Proposed Idaho Law Would Treat Abortion as Murder


( — On Tuesday, Jan. 22, the 46th anniversary of Roe v. Wade, Idaho state lawmakers released the draft of a proposed law that would treat abortion as murder and allow it to be prosecuted as such.

The Idaho Abortion Human Rights Act, drafted by Idaho state representatives John Green (R) and Heather Scott (R), would repeal a section of Idaho law that prohibits the prosecution of abortion.

Currently, section 18-4001 of the Idaho Code defines murder as “the unlawful killing of a human being including, but not limited to, a human embryo or fetus.” In addition, under Idaho Code 32-102, “a child conceived, but not yet born, is to be deemed an existing person so far as may be necessary for its interests, in the event of its subsequent birth.”

Under current Idaho law, however, “the killing of an embryo or fetus” through abortion is legal.

Section 18-4016 of the Idaho Code prohibits the prosecution of “any person for conduct relating to an abortion for which the consent of the pregnant woman, or a person authorized by law to act on her behalf, has been obtained or for which such consent is implied by law.”

The Idaho Abortion Human Rights Act would repeal section 18-4016. “Abortion is, without question, the chief means of depriving unborn Idahoans of the most fundamental of all human rights, which is the right to life,” said Reps. Green and Scott.


“To accomplish this historic restoration of human rights for the unborn in Idaho, the act simply repeals the prohibition of prosecution for abortion, found in Idaho Code 18-4016 and puts the matter within existing statute for the prosecution of murder, where it clearly belongs,” said the lawmakers.

Prosecution apparently would apply to the abortionist and persons who assist in abortions, but not to the mother of the child. 

The legal change would protect Idaho’s law enforcement officers and legislators to prosecute abortion regardless of federal law.

“Idaho code defines a fetus as a human and says killing a human is murder, abortion is in contradiction to the inalienable rights recognized in the Idaho Constitution, and the State of Idaho has the authority to nullify federal laws that would allow abortions,” reads part of the draft legislation.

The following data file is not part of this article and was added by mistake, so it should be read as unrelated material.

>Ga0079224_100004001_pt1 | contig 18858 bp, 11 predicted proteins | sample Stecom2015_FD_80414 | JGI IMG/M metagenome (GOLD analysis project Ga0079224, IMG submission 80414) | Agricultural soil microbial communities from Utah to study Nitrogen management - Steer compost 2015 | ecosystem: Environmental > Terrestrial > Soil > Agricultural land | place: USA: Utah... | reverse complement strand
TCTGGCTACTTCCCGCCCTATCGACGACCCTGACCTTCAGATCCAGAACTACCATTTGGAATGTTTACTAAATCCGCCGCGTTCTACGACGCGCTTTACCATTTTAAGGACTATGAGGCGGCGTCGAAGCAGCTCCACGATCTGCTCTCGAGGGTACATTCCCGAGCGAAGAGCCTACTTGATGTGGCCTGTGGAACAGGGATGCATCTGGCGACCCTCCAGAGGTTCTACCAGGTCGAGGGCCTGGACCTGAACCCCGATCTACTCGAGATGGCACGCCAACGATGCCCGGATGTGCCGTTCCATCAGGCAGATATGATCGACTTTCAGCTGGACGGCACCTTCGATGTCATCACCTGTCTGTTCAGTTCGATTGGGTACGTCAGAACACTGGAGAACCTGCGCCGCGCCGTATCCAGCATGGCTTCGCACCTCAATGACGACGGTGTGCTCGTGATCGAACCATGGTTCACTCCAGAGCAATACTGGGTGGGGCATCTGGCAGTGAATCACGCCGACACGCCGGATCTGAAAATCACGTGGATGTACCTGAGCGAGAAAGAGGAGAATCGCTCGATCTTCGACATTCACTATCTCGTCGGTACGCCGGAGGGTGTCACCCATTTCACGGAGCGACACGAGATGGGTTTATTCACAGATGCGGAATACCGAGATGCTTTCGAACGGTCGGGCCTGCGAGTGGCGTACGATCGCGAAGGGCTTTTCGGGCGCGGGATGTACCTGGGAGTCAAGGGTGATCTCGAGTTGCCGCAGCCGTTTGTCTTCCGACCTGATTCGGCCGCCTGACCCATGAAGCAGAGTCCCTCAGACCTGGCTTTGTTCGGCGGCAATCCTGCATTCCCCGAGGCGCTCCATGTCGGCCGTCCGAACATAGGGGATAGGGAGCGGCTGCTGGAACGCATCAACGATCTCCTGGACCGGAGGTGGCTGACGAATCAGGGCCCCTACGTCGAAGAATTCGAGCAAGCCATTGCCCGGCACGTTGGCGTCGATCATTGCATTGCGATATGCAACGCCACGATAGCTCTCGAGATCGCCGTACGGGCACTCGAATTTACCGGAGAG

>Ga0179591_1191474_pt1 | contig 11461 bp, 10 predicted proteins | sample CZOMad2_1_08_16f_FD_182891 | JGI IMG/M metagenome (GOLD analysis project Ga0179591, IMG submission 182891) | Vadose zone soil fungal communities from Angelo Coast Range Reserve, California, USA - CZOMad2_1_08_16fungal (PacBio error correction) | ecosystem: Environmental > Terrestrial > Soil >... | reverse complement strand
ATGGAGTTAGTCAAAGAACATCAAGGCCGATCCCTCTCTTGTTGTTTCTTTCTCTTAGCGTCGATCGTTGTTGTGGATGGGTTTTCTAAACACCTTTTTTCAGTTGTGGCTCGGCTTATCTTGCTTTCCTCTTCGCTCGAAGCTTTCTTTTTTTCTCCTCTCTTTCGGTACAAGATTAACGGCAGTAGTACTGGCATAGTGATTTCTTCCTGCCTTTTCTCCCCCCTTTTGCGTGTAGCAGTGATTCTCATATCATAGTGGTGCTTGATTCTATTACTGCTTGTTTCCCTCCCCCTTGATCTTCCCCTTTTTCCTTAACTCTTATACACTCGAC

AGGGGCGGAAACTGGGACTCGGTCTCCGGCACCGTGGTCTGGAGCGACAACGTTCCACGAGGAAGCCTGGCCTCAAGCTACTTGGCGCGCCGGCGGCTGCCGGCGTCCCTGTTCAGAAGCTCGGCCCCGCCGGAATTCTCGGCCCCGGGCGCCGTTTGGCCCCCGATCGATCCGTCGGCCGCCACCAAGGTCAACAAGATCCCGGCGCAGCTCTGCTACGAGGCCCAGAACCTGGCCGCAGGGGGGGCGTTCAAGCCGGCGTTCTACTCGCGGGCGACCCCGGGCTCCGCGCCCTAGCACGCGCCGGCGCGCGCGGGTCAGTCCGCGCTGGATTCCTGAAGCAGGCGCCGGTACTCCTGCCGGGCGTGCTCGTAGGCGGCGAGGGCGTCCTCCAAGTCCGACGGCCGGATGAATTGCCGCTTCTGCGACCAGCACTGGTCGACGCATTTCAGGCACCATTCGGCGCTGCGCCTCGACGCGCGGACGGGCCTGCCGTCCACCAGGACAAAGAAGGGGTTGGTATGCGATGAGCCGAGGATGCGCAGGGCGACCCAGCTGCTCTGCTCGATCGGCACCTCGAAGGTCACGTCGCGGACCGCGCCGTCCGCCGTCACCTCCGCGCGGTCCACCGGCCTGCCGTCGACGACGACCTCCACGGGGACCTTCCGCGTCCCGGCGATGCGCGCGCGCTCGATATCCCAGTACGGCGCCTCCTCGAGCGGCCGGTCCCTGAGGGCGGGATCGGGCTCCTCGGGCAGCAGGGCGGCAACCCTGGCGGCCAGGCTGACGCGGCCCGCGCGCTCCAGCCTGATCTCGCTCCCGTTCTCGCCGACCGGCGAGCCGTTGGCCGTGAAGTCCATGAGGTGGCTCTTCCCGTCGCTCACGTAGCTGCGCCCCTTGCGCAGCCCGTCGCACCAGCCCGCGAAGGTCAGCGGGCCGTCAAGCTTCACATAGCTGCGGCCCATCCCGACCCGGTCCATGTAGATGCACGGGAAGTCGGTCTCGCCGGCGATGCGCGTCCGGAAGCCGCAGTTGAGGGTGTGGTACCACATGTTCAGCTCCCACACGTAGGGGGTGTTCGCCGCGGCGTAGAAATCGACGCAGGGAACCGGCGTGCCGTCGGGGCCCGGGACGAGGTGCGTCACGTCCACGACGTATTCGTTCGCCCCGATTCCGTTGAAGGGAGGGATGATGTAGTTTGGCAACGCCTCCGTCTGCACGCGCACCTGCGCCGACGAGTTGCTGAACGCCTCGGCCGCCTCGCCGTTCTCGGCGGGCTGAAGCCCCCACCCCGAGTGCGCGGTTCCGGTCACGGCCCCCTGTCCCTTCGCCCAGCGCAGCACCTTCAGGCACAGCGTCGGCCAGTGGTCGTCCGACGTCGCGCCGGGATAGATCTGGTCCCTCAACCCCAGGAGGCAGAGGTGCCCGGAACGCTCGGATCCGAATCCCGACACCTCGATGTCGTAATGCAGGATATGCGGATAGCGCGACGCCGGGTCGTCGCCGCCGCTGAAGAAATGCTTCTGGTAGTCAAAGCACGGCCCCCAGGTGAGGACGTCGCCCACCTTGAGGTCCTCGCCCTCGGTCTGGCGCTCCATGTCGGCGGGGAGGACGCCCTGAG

Currently, abortion access is protected under Roe v. Wade, the controversial 1973 Supreme Court decision that legalized abortion throughout the United States. A recent Marist poll, however, found that 65 percent of Americans think the decision should be revisited or even reversed – and, in an interview published on Wednesday, Jan. 23, Planned Parenthood President Leana Wen admitted that “within the next year we could see Roe v. Wade overturned or further eroded.”

In a press release, Rep. Green and Rep. Scott noted that the potential new Idaho law “is not an attempt to establish a test case for federal judicial review.”

“Rather, it recognizes that the courts render opinions that are sometimes unconstitutional and that the State of Idaho and its officers are bound by oath to original interpretation of the constitutions,” the lawmakers wrote.

Reps. Scott and Green also noted that Idaho, “as a sovereign state within the federal republic, has the fundamental duty to act as a check and a balance to the federal government when it errs on constitutional issues.”

“In fact, courts don’t make laws, legislatures do,” the lawmakers added.

The pro-life group Americans United for Life wrote, in its annual publication on abortion-related legislation in the United States, that Idaho “has made significant strides in protecting women and the unborn from abortion.”

In March 2018, Idaho passed an amendment to SB 1243, a law which aims to ensure that “the consent to an abortion is truly informed consent.”

The amendment required doctors to offer women seeking abortions the option to observe their unborn child’s heartbeat via ultrasound, and tell women seeking chemical abortions about interventions that could potentially reverse the abortion part-way through.

SB 1243 also requires abortion facilities to provide pregnant women with photos and physical descriptions of fetuses throughout pregnancy, as well as descriptions of abortion procedures.

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